The Hov sped off as an explosion brought down a wall onto the men who were firing at them, Their enemies dead, the hov rose two feet in the air and sped off as fast as it could, leaving the scene of the battle without a second glance at Charlie.
An astonished tone in his voice, he asked Lara if she was all right. Her arms limp around him, he lifted her chin to see into her eyes, already knowing, even before her head was tilted back so that he could see, that she was dead. His heart pounded.
“Lara, we have to get out of here.”
She didn’t respond.
“Lara?”
Cradling her, blood seeped through his fingers. She made a whimpering sound, then the world was so much lonelier than before. Lara was dead.

Charlie stood in the rain of dust and debris, holding her.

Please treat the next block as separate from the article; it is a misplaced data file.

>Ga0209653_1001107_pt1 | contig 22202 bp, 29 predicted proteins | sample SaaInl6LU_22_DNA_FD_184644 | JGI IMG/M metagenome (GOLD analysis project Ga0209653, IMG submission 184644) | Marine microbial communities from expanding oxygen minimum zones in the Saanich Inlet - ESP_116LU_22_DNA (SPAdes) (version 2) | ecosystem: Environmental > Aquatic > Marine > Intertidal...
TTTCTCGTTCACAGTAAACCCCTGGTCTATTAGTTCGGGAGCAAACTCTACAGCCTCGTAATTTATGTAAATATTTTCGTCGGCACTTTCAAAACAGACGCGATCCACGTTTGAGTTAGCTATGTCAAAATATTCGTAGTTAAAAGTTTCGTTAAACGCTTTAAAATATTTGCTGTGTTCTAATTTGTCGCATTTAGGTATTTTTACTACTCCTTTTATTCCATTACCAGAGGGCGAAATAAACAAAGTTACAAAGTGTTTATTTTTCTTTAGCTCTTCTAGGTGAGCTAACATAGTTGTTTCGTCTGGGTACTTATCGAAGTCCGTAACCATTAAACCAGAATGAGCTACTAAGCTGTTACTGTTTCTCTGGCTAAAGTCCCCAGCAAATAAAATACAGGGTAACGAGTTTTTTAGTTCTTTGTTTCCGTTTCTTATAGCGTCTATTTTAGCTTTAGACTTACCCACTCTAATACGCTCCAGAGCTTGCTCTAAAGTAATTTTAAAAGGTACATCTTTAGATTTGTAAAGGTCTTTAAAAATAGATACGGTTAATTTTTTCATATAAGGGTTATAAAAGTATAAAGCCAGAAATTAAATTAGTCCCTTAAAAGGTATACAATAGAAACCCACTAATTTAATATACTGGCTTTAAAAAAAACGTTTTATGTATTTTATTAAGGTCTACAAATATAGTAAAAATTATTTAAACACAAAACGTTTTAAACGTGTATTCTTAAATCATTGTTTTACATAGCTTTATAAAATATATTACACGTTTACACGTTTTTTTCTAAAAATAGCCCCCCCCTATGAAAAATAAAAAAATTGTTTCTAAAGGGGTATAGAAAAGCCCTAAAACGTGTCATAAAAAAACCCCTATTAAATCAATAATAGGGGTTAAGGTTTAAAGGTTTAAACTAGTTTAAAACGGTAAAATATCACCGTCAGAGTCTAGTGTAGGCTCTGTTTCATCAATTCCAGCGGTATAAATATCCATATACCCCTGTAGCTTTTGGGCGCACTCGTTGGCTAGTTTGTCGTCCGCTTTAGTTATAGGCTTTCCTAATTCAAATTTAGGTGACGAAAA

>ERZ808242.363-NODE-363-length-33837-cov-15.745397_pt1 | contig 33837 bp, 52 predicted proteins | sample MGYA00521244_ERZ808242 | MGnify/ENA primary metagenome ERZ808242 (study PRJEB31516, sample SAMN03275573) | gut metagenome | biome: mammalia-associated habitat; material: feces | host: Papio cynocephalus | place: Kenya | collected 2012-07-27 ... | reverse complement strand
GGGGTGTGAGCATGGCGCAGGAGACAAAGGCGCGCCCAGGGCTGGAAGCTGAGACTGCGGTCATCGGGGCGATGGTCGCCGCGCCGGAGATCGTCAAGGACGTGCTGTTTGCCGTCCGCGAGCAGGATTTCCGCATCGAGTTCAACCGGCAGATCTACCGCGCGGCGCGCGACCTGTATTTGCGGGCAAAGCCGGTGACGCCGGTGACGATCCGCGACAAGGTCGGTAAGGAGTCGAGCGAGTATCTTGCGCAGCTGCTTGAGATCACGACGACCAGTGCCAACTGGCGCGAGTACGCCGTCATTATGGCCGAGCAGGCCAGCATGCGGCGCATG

“I swear. The people who did this will die by my hands.”

####

Connell looked out at the street. Three weeks on the job, he thought, and they stick me in the middle of this shit. The crowd of news reporters at the ends of the street, with their hov cams above the throng for the clearest pictures, made him sick to his stomach. Vultures, he silently cursed them, you’re a bunch of fucking vultures, preying on the dead.
The scene had been left more or less intact, and even though he knew – evidence or not – that the devastation was due to the Kings asserting their dominance of the streets, there was little that would bring out more experienced officers to the scene. Connell, third lowest placed in the police academy’s year, was the best that victims of the massacre could hope for to investigate their deaths.
“What’s a second-rate cop like you doing at a major crime scene like this?” The voice belonged to a woman Connell recognized from the last investigation into the Kings.
“Move along before I arrest you for loitering at the scene of a crime.”
“You can’t arrest me for being here.”
“No, but I can’t arrest you, but I can shoot you.”
“I’m not carrying a weapon.”
“Sorry, I didn’t quite catch that. Would you mind showing me your ID card, ma’am.”